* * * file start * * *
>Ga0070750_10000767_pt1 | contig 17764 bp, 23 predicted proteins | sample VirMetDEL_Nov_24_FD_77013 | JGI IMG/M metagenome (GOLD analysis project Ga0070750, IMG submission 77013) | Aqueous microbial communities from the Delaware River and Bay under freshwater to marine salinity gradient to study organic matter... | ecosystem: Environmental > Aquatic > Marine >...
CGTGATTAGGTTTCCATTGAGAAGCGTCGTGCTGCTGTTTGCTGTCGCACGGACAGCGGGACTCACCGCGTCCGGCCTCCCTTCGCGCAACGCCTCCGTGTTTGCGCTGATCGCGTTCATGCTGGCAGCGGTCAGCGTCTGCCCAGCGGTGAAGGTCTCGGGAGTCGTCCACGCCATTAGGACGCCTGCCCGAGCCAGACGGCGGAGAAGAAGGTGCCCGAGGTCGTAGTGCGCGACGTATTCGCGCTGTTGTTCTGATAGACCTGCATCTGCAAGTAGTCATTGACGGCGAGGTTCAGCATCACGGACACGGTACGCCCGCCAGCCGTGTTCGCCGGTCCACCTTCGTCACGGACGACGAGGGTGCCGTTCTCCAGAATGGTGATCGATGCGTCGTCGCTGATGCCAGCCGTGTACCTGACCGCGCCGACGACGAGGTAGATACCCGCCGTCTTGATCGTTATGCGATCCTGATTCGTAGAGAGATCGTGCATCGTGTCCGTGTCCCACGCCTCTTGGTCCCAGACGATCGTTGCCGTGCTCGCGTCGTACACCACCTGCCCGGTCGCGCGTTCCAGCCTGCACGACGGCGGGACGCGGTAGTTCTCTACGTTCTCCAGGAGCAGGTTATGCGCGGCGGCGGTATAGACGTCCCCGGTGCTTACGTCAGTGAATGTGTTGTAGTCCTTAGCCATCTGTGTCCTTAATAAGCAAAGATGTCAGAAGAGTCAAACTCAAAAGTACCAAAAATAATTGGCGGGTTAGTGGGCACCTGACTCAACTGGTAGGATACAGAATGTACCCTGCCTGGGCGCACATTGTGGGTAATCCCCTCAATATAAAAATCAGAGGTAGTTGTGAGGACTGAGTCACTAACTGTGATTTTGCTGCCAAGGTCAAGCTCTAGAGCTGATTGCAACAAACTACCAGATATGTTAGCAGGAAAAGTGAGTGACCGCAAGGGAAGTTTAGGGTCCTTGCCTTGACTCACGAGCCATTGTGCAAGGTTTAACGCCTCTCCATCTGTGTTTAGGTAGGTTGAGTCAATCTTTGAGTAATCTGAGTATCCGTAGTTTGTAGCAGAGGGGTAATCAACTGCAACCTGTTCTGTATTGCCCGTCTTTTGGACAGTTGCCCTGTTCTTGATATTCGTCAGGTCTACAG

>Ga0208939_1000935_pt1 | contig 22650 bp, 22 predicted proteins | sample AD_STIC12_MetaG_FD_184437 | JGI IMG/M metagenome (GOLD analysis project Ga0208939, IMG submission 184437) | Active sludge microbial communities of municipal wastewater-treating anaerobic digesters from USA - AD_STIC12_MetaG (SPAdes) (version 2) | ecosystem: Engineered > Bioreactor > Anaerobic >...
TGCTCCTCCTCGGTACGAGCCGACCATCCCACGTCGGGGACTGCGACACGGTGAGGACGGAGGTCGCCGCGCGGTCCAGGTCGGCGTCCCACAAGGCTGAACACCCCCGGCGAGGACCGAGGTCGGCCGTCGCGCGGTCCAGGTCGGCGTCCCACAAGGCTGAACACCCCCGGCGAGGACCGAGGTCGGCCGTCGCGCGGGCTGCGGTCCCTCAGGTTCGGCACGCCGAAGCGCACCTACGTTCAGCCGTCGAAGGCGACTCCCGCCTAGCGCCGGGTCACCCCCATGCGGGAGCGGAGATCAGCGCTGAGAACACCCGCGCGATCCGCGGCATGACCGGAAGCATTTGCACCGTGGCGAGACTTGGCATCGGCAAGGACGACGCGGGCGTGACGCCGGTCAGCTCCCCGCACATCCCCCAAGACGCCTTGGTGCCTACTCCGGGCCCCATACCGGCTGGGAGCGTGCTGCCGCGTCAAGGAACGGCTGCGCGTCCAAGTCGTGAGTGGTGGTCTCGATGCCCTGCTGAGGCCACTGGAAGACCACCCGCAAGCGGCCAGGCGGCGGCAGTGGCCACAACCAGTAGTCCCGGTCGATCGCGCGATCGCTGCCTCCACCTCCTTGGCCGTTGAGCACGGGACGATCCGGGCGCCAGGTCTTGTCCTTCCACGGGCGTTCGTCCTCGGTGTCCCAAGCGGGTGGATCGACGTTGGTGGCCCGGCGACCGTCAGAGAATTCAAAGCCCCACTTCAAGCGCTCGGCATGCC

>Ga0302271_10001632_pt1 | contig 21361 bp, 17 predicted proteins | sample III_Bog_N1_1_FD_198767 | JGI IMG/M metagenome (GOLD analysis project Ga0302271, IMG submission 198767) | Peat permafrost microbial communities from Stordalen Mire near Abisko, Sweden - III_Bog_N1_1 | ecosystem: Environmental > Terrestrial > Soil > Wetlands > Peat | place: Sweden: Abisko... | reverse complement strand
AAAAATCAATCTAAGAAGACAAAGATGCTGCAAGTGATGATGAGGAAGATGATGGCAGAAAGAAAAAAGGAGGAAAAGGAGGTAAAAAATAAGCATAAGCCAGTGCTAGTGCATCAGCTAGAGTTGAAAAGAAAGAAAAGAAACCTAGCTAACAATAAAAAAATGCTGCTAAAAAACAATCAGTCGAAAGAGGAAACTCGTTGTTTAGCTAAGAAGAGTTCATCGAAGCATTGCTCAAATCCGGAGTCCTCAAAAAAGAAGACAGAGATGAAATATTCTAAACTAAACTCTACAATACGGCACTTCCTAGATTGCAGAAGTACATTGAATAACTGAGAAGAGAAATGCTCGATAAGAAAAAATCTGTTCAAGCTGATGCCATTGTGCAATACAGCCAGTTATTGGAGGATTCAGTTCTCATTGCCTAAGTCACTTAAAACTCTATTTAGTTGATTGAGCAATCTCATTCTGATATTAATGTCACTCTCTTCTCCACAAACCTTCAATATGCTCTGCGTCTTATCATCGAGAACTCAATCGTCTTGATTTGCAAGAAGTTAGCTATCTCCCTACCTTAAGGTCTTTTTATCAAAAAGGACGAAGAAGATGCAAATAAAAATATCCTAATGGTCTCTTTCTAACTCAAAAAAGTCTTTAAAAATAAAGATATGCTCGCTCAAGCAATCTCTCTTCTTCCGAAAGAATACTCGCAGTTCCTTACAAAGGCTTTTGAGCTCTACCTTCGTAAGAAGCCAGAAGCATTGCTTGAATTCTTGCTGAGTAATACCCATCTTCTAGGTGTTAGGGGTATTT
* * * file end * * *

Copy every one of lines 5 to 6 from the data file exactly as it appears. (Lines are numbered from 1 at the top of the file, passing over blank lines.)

>Ga0302271_10001632_pt1 | contig 21361 bp, 17 predicted proteins | sample III_Bog_N1_1_FD_198767 | JGI IMG/M metagenome (GOLD analysis project Ga0302271, IMG submission 198767) | Peat permafrost microbial communities from Stordalen Mire near Abisko, Sweden - III_Bog_N1_1 | ecosystem: Environmental > Terrestrial > Soil > Wetlands > Peat | place: Sweden: Abisko... | reverse complement strand
AAAAATCAATCTAAGAAGACAAAGATGCTGCAAGTGATGATGAGGAAGATGATGGCAGAAAGAAAAAAGGAGGAAAAGGAGGTAAAAAATAAGCATAAGCCAGTGCTAGTGCATCAGCTAGAGTTGAAAAGAAAGAAAAGAAACCTAGCTAACAATAAAAAAATGCTGCTAAAAAACAATCAGTCGAAAGAGGAAACTCGTTGTTTAGCTAAGAAGAGTTCATCGAAGCATTGCTCAAATCCGGAGTCCTCAAAAAAGAAGACAGAGATGAAATATTCTAAACTAAACTCTACAATACGGCACTTCCTAGATTGCAGAAGTACATTGAATAACTGAGAAGAGAAATGCTCGATAAGAAAAAATCTGTTCAAGCTGATGCCATTGTGCAATACAGCCAGTTATTGGAGGATTCAGTTCTCATTGCCTAAGTCACTTAAAACTCTATTTAGTTGATTGAGCAATCTCATTCTGATATTAATGTCACTCTCTTCTCCACAAACCTTCAATATGCTCTGCGTCTTATCATCGAGAACTCAATCGTCTTGATTTGCAAGAAGTTAGCTATCTCCCTACCTTAAGGTCTTTTTATCAAAAAGGACGAAGAAGATGCAAATAAAAATATCCTAATGGTCTCTTTCTAACTCAAAAAAGTCTTTAAAAATAAAGATATGCTCGCTCAAGCAATCTCTCTTCTTCCGAAAGAATACTCGCAGTTCCTTACAAAGGCTTTTGAGCTCTACCTTCGTAAGAAGCCAGAAGCATTGCTTGAATTCTTGCTGAGTAATACCCATCTTCTAGGTGTTAGGGGTATTT